BEIRUT // Lebanon’s new government agreed to a compromise policy statement on Friday that fell short of explicitly enshrining the militant group Hizbollah’s role in confronting Israel but which would give all citizens the right to resist Israeli occupation or attacks.
The agreement on the compromise language came after weeks of dispute brought the government to the verge of collapse, and now paves the way for prime minister Tammam Salam to put his government to a vote of confidence.
Information minister Ramzi Jreij said that most ministers had agreed on a compromise statement that declares Lebanese citizens have the right to “resist Israeli occupation” and repel any Israeli attack.
The deal was reached a few hours after Israel’s army said it fired tank rounds and artillery into southern Lebanon in retaliation for a bomb that targeted its soldiers patrolling the border. No injuries were reported on either side.
The Israel-Lebanon border has been mostly quiet since Israel and Hizbollah fought an inconclusive war in 2006, but Israeli forces still hold at least three pockets of occupied territory which are claimed by Lebanon.
“Based on the state’s responsibility to preserve Lebanon’s sovereignty, independence and territorial integrity and the security of its citizens, the government affirms the duty of the state and its efforts to liberate the Shebaa Farms and Kfar Shouba Hills and the Lebanese part of Ghajar through all legitimate means,” the government statement said.
It also “affirms the right of Lebanese citizens to resist Israeli occupation and repel aggressions and recover occupied territory”.
Agreement on the declaration paves the way for Mr Salam to put his government to a vote of confidence, almost exactly a year after he was first asked to try to put together a cabinet following the resignation of his predecessor, Najib Mikati.
The declaration reflected a compromise between the Hizbollah-led political coalition, which sought to guarantee Shiite Hizbollah’s right to fight Israel and to justify maintaining its huge weapons arsenal, with Sunni-led political opponents who sought to emphasise the role of the state in carrying arms.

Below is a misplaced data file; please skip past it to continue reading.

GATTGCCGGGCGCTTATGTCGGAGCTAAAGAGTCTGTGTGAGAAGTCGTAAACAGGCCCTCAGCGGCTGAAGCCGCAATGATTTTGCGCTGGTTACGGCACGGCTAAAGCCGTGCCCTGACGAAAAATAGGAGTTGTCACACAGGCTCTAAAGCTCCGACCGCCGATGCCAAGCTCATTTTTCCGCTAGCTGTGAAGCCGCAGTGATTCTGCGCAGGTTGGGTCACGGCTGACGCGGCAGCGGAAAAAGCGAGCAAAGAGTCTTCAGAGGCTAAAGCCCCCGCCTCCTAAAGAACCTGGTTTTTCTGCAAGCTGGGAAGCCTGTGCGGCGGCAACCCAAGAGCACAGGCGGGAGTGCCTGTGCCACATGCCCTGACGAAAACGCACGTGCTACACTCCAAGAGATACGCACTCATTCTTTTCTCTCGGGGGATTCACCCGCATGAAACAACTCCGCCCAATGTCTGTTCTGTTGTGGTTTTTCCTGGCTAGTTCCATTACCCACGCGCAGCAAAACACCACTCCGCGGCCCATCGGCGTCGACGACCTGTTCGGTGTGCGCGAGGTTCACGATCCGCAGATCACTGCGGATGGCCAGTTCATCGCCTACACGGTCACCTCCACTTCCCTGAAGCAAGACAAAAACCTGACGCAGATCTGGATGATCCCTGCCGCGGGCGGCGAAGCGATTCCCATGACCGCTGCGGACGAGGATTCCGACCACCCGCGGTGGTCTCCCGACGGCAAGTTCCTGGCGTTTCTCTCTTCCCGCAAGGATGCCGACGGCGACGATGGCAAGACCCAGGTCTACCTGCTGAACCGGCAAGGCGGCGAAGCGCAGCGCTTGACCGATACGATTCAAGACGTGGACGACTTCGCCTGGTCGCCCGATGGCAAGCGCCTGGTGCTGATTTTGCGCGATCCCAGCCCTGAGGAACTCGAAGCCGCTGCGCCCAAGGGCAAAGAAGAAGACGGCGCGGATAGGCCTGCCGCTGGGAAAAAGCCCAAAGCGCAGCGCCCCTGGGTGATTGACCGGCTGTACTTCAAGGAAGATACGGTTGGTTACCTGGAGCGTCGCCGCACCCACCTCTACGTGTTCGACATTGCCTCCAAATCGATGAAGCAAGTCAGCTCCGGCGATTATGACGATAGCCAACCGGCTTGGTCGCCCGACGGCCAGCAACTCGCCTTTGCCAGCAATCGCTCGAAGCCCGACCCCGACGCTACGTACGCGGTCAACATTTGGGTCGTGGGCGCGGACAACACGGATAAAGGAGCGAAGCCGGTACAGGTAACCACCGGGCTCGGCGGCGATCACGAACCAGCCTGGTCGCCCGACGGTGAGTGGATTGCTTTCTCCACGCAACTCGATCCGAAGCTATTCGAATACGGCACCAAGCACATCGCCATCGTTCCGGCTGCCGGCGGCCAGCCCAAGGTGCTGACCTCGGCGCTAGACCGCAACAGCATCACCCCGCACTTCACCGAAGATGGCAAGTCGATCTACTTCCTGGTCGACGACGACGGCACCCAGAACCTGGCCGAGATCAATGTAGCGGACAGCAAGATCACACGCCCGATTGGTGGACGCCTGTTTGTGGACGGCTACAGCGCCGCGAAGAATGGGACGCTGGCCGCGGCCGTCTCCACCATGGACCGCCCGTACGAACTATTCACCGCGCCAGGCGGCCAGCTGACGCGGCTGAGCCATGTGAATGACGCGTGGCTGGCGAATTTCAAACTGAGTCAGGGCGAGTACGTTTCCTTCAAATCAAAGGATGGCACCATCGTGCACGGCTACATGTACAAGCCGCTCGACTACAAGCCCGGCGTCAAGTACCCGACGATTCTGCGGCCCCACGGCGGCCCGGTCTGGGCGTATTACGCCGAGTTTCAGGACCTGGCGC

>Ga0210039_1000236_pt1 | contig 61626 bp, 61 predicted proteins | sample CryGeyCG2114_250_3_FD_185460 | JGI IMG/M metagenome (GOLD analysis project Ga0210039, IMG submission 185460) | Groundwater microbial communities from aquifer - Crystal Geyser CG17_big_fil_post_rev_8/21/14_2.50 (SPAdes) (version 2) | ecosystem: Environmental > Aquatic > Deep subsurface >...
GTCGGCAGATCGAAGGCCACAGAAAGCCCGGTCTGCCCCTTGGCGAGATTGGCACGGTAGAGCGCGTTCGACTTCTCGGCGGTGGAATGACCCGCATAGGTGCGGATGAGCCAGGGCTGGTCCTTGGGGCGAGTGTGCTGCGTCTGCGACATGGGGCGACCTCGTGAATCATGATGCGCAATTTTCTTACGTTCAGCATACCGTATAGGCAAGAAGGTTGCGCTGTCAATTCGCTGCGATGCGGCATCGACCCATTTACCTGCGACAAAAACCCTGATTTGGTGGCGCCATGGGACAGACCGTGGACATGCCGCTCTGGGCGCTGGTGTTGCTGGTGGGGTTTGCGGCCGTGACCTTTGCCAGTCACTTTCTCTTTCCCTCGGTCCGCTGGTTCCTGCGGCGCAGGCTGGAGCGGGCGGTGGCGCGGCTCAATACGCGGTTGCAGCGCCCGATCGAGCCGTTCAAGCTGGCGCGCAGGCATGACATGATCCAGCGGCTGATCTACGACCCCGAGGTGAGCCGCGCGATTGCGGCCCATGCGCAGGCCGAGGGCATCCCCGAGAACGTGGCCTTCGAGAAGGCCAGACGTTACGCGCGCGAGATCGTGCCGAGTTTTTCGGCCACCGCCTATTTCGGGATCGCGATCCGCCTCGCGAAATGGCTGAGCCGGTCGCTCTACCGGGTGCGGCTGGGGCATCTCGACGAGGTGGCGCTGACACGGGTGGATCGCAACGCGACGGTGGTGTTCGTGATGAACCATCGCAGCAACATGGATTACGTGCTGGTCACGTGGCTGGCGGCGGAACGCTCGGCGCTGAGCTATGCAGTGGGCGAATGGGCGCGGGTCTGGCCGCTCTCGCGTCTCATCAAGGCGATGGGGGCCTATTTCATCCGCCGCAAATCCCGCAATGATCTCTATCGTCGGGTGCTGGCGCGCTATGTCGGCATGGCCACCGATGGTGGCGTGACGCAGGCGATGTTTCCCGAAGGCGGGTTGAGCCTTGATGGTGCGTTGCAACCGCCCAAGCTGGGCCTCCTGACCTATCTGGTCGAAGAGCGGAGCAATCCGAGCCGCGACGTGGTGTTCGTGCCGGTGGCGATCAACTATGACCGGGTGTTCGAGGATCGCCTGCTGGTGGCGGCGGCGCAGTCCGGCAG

Tensions between Hizbollah and its Sunni opponents inside Lebanon have been sharply heightened by the civil war in neighbouring Syria, where Hizbollah fighters have been battling alongside president Bashar Al Assad’s forces against Sunni rebels who are backed by many Lebanese Sunnis.
Mr Jreij said some ministers expressed reservations because the statement failed to spell out Lebanese state control over the military conflict with Israel and because it refers to “resistance”, Hizbollah’s label for its military operations.
A functioning Lebanese government would finally be in a position to pursue an offshore oil and gas exploration licence round that was delayed for months by the political deadlock.
Mr Salam has also said he hoped the emergence of the new government will allow Lebanon to hold presidential elections before president Michel Suleiman’s mandate expires in May and also hold parliamentary polls that were postponed last year due to the political impasse.
Lebanon, still struggling to recover from its own 1975-1990 civil war, has found its internal divisions worsened by the conflict in Syria, whose sectarian divisions mirror its own.
Sectarian violence has erupted sporadically in the past year, particularly in the north, and car bombings targeting both security and political targets have increased dramatically, with Hizbollah-dominated areas being the most frequent target.
Security sources said on Friday the death toll after two days of fighting in the northern city of Tripoli between Sunni Muslims and minority Alawites — the same sect as Mr Al Assad — had risen to five.